Franciscan University growth extends to Brady Circle
STEUBENVILLE — As he prepared to bless Franciscan University of Steubenville’s new Center for Evangelization and Renewal May 17, the Rev. Dave Pivonka, TOR, the school’s president, noted the former office building will provide much-needed space for its evangelistic programs.
But he said it should do much more than if it’s to aid in fulfilling the university’s goal of strengthening the faith of current church leaders and spreading the message of the Gospel to those outside the church.
“It’s not just a building for a building’s sake. It’s about something better,” said Pivonka, who added, “Ultimately, it’s about building a community of God.”
He and other school officials noted the building, located at 114 Brady Circle East, will serve as base of operations for about 30 staff involved in organizing seminars and retreats aimed at strengthening the spirituality of visiting church leaders.
The center also will be home to the university’s two-year master of arts program in catechetics and evangelization, an online program designed to prepare individuals for pastoral care.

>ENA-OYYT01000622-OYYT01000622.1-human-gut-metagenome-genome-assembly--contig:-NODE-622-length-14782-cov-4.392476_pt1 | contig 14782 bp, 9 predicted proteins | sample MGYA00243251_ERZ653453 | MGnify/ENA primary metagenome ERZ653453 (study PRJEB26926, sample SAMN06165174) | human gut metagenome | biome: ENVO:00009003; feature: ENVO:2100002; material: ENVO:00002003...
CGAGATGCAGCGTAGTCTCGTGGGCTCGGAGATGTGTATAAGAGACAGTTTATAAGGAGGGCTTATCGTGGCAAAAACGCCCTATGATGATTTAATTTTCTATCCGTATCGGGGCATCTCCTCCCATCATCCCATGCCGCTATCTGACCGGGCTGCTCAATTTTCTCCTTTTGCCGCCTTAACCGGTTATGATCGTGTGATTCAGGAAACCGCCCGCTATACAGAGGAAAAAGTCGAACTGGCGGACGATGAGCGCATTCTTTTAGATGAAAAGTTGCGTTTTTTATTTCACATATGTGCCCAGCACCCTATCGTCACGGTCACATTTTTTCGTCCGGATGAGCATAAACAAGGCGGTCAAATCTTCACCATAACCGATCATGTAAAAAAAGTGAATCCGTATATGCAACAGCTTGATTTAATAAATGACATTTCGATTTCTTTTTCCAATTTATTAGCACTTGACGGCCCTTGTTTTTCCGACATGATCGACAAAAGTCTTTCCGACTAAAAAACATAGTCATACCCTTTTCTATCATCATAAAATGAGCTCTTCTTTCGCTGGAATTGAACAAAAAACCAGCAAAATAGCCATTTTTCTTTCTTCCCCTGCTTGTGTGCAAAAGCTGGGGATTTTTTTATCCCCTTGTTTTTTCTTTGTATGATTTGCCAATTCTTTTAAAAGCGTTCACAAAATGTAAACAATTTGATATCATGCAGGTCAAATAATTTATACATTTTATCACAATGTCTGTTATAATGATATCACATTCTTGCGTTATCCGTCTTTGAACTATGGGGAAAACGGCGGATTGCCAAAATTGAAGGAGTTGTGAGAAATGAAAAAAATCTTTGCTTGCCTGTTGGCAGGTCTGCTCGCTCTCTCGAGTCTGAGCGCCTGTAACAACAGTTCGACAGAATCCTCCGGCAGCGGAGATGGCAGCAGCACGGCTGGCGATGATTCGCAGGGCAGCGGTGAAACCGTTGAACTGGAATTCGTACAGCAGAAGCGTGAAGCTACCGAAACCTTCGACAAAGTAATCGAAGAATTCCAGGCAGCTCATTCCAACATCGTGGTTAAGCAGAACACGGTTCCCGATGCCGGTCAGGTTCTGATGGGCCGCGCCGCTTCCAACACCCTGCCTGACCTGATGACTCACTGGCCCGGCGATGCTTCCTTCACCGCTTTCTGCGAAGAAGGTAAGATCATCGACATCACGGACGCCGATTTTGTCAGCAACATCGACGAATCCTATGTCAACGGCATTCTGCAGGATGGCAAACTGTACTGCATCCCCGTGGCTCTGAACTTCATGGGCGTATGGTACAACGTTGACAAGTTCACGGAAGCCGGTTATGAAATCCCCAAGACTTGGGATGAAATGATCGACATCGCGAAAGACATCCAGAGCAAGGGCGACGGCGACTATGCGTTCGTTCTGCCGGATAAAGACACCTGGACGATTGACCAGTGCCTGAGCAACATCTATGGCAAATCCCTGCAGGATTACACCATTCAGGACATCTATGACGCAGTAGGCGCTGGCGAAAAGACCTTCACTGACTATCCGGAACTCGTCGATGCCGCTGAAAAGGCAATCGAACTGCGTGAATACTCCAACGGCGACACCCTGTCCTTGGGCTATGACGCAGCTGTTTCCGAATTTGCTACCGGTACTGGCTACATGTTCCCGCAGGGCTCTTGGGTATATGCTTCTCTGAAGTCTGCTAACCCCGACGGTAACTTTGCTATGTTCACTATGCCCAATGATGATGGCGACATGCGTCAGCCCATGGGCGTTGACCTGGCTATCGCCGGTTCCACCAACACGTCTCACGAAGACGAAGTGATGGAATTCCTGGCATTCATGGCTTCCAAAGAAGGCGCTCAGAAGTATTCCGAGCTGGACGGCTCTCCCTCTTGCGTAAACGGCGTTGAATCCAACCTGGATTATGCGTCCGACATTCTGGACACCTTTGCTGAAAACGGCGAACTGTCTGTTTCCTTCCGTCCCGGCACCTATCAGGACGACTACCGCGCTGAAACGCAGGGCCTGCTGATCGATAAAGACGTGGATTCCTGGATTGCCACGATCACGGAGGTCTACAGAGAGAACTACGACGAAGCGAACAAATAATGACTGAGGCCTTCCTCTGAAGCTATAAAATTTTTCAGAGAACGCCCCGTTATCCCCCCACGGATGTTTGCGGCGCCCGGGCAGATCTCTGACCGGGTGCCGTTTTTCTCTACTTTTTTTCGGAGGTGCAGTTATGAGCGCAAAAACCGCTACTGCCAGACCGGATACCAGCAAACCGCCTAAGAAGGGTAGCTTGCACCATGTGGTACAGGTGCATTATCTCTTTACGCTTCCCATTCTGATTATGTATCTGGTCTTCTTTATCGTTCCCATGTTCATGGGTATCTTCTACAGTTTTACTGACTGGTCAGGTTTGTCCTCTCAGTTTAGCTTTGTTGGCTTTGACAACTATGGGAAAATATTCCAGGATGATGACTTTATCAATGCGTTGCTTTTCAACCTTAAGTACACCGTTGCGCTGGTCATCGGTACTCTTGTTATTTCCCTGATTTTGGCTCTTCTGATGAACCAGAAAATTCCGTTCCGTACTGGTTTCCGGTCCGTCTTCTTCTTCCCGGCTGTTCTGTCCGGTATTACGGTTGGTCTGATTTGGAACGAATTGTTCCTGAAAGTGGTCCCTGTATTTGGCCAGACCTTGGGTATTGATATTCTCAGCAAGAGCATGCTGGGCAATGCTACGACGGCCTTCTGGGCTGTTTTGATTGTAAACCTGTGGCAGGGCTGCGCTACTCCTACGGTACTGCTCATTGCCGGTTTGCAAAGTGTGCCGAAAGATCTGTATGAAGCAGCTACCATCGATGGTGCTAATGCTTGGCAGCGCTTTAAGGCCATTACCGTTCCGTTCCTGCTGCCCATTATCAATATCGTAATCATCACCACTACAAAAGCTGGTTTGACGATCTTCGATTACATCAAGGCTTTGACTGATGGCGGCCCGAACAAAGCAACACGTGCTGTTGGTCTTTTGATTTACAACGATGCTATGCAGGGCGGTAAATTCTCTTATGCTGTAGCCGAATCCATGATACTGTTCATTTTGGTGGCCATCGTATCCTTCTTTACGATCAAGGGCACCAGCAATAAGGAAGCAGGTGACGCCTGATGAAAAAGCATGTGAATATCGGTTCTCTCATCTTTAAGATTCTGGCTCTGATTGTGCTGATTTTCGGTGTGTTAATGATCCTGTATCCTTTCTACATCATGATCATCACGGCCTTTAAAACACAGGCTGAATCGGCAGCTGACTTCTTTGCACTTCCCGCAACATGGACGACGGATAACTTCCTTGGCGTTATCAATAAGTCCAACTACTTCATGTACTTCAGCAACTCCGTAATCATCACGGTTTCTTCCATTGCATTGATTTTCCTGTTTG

Mark Joseph, the university’s vice president for outreach and evangelization, said supporting the efforts of local parishes was among goals set in the university’s ongoing capital improvement campaign.
He said through the new center, the university will make its resources available to local church leaders.
Joseph acknowledged the many involved in securing and renovating the building, which includes a conference room with seating for 50.
Among the many on hand to celebrate the occasion was Joseph McGurn, the university’s director of physical plant services, who noted the center’s opening brings the university a step closer to the construction of its Christ the Teacher academic building.
He confirmed buildings occupied by the evangelistic staff are among several in the campus’ Assisi Heights area to be demolished to accommodate the addition of the 110,000-square-foot academic center and conference hall.
McGurn said crews will be working through the summer on roadwork and other ground preparations for the $48 million complex, with construction slated to begin September and completion eyed for summer 2024.
Designs by MCF Architecture of Pittsburgh call for the three-story structure to include classrooms and labs for the university’s nursing, engineering and business departments and a conference center with seating for up to 500 that also may be reconfigured to serve smaller gatherings.